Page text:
So good sleep is really, really important.

And the minimum requirement is 7 hours per night. Some experts say 8 hours.

Getting good sleep is the cornerstone of self-care. And it will directly affect your ability to lose belly fat!

Here are 5 tips for improving your sleep:

  1. Go to bed at around the same time every night
  2. Sleep in a cool room (65-68 degrees F)
  3. Avoid large meals and heavy exercise at least 3 hours before bedtime
  4. Sleep in a room that is pitch dark
  5. Get morning natural light exposure

Stress Management

When we hear the term “self-care” we immediately think of stress management.

Just remember that there is no stress-management routine in the world that can make up for poor sleep. So make sure you work on sleep first.

Stress is a major player in belly fat and weight problems. It also causes a lot of other problems:

  • Chronic stress, and therefore chronic cortisol production, causes a greater likelihood of consumption of foods with high GI index, and reduced amount of sleep – vicious cycle where cortisol, obesity, and stress interact and amplify each other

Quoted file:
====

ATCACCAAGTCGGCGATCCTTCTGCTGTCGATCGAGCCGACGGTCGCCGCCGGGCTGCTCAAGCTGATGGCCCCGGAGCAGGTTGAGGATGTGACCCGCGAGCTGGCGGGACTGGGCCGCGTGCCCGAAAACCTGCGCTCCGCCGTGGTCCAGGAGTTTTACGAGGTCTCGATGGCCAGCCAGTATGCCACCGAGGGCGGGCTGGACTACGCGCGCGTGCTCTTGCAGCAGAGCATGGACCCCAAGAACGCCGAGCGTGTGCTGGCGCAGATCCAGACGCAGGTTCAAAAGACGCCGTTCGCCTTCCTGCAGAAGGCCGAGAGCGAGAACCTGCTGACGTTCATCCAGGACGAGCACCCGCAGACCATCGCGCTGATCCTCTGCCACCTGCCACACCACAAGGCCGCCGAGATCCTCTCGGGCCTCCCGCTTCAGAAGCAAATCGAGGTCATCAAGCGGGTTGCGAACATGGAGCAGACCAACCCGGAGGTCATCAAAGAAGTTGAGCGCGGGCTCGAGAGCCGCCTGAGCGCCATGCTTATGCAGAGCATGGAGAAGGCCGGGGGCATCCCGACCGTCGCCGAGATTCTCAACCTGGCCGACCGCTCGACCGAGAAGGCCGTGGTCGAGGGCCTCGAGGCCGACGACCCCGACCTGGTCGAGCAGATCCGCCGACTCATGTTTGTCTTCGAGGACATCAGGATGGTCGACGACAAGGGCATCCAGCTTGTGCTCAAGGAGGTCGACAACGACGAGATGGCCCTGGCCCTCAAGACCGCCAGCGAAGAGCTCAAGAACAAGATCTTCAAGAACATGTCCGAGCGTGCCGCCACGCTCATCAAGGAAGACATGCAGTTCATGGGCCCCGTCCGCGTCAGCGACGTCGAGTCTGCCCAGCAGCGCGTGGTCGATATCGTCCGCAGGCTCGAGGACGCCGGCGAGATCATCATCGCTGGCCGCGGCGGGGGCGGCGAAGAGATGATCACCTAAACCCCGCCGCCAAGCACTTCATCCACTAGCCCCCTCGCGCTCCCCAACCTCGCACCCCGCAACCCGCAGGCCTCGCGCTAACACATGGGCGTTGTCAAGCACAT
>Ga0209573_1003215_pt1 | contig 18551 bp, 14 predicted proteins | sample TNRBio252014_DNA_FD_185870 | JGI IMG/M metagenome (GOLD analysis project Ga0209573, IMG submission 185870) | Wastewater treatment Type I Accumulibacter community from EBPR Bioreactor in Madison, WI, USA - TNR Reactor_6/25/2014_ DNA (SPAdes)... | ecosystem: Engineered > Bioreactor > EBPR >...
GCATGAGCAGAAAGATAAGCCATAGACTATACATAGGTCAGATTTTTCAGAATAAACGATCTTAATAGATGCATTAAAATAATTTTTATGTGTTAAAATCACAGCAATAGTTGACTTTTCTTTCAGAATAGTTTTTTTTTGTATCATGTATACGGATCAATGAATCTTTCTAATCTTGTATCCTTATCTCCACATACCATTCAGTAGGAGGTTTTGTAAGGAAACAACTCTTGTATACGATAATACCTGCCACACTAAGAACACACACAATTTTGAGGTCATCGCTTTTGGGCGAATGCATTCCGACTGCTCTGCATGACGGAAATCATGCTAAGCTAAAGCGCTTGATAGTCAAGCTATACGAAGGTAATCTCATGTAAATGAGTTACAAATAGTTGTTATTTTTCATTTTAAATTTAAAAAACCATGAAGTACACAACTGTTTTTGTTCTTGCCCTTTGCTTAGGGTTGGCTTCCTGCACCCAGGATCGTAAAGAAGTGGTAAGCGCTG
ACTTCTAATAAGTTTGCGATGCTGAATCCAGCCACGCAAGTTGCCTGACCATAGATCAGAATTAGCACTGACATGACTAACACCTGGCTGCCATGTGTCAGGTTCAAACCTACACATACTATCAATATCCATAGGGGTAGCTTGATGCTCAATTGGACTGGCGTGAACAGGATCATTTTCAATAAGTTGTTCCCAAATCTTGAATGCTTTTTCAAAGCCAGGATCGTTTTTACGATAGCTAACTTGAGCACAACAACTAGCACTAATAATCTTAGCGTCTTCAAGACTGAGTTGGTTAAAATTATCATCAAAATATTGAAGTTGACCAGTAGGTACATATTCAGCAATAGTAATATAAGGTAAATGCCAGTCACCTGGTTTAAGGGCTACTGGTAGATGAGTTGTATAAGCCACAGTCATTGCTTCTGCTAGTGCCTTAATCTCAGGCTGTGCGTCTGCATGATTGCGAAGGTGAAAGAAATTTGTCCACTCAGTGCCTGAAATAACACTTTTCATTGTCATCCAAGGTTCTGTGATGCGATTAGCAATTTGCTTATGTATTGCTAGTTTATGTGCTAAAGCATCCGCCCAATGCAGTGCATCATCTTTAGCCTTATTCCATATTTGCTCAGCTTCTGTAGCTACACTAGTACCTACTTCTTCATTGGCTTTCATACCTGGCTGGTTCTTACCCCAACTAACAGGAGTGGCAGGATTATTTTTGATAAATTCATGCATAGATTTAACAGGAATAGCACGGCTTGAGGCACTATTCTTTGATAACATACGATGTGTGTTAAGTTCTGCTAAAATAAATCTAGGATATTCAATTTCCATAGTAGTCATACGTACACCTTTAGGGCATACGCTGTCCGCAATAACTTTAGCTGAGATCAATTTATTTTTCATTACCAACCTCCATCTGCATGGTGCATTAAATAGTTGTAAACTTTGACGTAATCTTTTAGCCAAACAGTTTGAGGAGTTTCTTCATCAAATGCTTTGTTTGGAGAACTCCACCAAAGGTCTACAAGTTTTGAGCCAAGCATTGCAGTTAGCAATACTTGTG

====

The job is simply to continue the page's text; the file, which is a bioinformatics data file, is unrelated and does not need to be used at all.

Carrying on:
• Cortisol – glucocorticoid – causes a redistribution of white adipose tissue to the abdominal region and increased appetite with a preference for energy-dense foods (“comfort food”) (2)
  • Stress causes the sympathetic state (fight or flight) to dominate, which causes increased cortisol levels
  • Stress causes physical/psychological harm – headaches, constipation, smoking, poor diet, sleep disruptions, obesity
  • Also, behavioral shifts – overeating, overconsumption of high fat, salt, sugar foods, less intake of fruits/veggies
  • Chronic cortisol hypersecretion increases fat storage in the abdominal region more than the hips 
    • Abdominal (visceral) fat is associated with development of CVD, coronary heart disease, and ischemic stroke
    • “Therefore, stress management could play an important role in weight loss, amelioration of body composition and prevention of various comorbidities” (3)

We pretty much all know that stress is bad for us. But it’s something that usually gets brushed off.

If you are really intent on improving your health and losing belly fat or even just maintaining your weight, stress management is a must!

One great place to start is mindfulness.

Stress management

You don’t have to go crazy. Even just 5 rounds of breathing practiced a few times a day can make a difference.